Well, the reason we add salt when hashing passwords is not to make a single hashed password stronger (it doesn't, except in a way I'll explain below), it's to fix up some weaknesses that appear when you have a collection of hashed passwords.
If the attacker somehow gets a single hashed password, then adding a salt doesn't really slow the attacker down (assuming that he gets the salt as well; since the salt is commonly stored with the hashed password, this is a reasonable assumption). Without the salt, the attacker can guess various passwords, hash them, and see if any of them hashes to the target value. With the salt, the attacker simply includes that when he hashes his guesses, and so that doesn't make his job any harder.
However, if the attacker gets a list of hashed passwords, then adding a salt does make the attacker's job harder. Without the salt, the attacker can guess various passwords, hash them, and see if any of them hashes to a value on the list; if he has a collection of 1000 hashed passwords, he has just checked 1000 passwords with a single hash. On the other hand, if each hashed password includes a salt, and if each salt is different, then to check to see if a guessed password is accurate, he has to run 1000 hashes (with each hash using a different salt); this does make his job harder.
In addition, there are clever ways that an attacker can use to precompute hashes of various possible passwords (and store those in a manner that is considerably more compact than the list of hashed passwords). Without salt, the attacker who has spent the time to create the table can quickly check if any of the hash passwords happen to be one of the ones he has precomputed. It turns out salt interferes with those as well (because the salt is another thing that the precompute method would need to guess, and if the salt is of reasonable size, this is impractical).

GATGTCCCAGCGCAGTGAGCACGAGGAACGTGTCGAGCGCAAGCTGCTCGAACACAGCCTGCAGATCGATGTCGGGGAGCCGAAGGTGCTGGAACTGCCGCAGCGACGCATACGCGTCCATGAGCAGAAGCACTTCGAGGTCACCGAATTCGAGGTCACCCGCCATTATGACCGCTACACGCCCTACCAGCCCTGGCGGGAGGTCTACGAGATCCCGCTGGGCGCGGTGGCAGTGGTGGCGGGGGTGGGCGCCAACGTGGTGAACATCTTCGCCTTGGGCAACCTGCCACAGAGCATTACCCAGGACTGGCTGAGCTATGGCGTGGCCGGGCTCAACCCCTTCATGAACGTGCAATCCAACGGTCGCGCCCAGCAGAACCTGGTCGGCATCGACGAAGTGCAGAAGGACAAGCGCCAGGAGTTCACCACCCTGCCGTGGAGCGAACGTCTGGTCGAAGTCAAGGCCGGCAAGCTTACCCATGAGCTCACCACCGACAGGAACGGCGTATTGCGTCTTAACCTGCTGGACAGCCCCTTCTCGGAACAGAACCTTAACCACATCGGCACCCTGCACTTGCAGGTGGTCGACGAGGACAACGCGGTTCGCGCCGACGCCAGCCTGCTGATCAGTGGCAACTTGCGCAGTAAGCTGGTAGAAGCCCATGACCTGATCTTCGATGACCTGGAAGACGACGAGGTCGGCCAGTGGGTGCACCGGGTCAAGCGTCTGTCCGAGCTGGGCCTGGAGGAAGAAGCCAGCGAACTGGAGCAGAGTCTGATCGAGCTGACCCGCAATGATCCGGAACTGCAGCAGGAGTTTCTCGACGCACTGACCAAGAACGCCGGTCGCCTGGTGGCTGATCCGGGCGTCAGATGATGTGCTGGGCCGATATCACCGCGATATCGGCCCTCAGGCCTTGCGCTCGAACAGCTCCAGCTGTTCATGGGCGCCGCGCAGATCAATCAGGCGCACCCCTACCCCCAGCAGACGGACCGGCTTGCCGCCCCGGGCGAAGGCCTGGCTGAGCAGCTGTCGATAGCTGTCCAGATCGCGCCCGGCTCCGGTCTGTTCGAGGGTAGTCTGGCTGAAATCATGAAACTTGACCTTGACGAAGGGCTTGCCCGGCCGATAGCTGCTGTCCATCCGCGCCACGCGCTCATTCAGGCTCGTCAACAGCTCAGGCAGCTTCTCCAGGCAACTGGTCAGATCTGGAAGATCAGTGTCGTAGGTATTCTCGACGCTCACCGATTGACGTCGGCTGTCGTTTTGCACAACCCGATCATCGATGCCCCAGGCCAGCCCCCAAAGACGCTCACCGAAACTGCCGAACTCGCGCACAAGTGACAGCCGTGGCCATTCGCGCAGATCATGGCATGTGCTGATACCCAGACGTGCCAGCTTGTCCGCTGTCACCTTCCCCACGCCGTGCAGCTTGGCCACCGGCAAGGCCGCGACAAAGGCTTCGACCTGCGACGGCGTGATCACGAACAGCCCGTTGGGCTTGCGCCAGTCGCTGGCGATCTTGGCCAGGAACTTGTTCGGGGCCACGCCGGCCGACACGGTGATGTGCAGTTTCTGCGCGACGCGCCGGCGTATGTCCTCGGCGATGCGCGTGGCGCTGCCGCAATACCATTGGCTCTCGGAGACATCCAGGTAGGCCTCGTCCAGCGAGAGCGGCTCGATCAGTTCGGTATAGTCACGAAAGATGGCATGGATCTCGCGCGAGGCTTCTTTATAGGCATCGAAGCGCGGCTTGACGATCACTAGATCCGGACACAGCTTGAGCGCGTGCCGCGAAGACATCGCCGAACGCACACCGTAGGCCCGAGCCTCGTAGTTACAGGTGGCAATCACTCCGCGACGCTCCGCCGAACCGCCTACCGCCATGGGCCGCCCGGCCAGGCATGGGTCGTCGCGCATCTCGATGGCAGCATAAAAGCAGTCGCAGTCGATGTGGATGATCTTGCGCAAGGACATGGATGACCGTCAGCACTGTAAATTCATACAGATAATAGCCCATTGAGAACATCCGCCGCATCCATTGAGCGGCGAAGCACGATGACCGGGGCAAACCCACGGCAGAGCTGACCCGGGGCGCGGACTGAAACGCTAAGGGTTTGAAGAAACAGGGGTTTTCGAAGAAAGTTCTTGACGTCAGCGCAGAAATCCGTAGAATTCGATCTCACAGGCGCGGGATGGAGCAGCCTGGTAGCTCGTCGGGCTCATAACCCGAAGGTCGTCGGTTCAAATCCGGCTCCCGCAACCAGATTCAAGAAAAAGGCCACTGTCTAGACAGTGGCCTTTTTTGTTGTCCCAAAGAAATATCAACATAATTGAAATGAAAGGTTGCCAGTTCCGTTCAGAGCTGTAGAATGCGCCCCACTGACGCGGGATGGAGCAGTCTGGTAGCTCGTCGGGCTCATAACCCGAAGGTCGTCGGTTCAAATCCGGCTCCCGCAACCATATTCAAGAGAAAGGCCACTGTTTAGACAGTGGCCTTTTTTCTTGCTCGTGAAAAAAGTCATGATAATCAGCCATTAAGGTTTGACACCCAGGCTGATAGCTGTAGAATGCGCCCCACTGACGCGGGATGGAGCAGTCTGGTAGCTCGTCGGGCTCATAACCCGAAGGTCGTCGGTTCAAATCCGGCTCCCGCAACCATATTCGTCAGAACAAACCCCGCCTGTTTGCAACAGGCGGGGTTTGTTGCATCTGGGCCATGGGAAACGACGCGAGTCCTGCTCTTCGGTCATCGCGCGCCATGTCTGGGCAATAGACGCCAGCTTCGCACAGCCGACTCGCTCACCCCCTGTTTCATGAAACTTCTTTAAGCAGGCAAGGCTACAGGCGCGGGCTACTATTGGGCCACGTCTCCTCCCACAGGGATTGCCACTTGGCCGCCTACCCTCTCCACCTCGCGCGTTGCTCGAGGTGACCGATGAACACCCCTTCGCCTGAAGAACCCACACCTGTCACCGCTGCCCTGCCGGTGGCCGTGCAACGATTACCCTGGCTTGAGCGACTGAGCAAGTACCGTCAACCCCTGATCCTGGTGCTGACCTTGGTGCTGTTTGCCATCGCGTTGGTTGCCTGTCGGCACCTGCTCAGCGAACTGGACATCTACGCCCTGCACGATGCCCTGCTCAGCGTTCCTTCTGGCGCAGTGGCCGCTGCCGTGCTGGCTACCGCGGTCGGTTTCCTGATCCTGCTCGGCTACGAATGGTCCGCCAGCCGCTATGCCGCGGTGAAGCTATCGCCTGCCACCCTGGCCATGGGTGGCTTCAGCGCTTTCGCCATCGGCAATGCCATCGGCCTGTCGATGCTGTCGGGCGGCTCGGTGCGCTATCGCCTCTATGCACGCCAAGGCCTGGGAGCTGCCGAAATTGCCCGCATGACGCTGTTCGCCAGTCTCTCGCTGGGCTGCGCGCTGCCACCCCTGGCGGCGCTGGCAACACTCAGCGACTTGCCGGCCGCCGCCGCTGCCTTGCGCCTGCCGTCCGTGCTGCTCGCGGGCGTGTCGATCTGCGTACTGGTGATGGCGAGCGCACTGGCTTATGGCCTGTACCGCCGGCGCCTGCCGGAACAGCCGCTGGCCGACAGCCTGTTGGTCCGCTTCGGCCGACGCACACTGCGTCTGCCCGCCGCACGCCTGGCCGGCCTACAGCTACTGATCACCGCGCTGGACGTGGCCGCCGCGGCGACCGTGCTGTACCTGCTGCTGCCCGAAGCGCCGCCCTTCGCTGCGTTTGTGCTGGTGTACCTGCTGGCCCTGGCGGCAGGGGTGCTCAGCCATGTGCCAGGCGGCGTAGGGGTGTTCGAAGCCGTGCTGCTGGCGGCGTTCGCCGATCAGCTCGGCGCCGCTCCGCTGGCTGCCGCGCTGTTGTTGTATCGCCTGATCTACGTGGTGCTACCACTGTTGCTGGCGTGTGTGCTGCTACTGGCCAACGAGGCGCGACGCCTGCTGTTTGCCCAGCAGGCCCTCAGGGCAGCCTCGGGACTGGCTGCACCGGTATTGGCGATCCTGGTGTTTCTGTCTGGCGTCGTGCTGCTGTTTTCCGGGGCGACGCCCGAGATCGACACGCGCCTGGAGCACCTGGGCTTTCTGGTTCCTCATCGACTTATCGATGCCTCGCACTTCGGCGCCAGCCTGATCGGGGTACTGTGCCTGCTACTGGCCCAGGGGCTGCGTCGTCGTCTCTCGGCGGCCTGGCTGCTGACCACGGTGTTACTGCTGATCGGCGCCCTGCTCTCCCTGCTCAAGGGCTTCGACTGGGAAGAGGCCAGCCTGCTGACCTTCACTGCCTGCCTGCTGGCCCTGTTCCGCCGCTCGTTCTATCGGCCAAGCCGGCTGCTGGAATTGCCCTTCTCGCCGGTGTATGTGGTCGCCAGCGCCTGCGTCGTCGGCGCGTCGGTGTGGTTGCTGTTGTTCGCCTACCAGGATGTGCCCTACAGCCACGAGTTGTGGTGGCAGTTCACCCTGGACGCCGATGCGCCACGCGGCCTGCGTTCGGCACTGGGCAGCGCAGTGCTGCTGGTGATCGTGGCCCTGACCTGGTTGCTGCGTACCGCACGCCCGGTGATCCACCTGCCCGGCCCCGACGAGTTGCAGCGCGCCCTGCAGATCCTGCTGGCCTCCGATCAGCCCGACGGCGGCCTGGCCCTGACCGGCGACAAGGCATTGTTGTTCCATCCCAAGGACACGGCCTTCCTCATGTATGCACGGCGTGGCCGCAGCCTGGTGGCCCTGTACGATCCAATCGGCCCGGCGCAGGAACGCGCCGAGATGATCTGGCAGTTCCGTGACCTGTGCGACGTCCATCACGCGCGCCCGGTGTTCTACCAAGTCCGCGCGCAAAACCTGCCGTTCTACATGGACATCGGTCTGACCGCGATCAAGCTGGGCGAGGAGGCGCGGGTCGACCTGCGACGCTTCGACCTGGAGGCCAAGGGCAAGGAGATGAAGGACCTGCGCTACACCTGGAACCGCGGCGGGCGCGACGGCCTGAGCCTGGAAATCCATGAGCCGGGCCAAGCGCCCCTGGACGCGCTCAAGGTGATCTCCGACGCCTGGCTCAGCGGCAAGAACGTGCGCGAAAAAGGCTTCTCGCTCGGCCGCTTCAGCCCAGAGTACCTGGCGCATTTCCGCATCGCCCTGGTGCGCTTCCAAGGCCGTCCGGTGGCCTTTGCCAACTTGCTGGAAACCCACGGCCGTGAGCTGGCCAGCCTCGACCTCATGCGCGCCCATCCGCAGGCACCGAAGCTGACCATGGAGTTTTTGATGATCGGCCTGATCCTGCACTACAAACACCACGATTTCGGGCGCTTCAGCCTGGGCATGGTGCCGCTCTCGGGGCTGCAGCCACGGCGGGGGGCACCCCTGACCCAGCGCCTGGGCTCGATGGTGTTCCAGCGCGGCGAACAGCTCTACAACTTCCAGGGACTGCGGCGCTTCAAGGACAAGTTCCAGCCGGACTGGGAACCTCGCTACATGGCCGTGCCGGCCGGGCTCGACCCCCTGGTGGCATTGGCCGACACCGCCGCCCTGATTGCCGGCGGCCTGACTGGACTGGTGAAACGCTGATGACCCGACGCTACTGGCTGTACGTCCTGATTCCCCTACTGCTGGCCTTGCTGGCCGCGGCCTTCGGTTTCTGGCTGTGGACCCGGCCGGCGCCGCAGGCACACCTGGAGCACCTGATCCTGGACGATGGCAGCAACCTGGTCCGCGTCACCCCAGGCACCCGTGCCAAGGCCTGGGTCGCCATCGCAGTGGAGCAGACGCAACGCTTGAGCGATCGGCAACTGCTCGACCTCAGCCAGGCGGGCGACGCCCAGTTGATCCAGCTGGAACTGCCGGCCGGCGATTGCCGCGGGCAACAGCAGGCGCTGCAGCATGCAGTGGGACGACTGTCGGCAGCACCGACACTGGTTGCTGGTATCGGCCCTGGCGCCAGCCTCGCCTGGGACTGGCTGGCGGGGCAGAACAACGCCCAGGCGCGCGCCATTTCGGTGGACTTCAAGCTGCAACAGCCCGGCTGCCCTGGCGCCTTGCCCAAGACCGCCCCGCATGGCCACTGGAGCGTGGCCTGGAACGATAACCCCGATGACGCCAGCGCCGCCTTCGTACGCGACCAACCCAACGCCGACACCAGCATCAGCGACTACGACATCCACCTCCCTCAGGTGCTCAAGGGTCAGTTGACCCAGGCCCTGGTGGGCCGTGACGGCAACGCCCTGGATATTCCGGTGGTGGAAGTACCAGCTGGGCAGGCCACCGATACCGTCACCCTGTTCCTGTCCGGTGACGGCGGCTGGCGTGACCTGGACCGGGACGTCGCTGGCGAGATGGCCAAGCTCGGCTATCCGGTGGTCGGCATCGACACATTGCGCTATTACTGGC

Now, when I mentioned above that there is a way that a salt makes even a single password stronger, it's because of these precomputation methods. It makes the use of a precomputed table impractical. The attacker can still do a dictionary search on the hashed password, but he has to do the computation after he has obtained the hashed password (and he can't reuse that effort to attack anything else).
Finally, the other thing that salt helps with is to obscure whether two passwords happen to be the same. Without salt, two identical passwords will hash to the same exact value, which an attacker that gets the hashed values can see. Even if the attacker can't tell what the common password is, it may give him information that we don't want him to have (such as "User X" and "User Y" are the same physical person). With salt, there is no such information leakage.
You also asked about salt length; from the above discussion, it should be obvious that we want salt values to be unique. One easy way to make them unique is to choose them randomly, and make them long enough that collisions (that is, two passwords get the same salt) are unlikely. In general, if we can expect to have $N$ different hashed passwords, we'll want at least $N^2$ different salt values (with more being better); 10 random alphanumeric characters does this nicely. As for always picking the same salt length, well, since we assume that the attacker can see the salt values, we don't want the salt lengths to leak any information about the password. Choosing the same length for all salts achieves this nicely.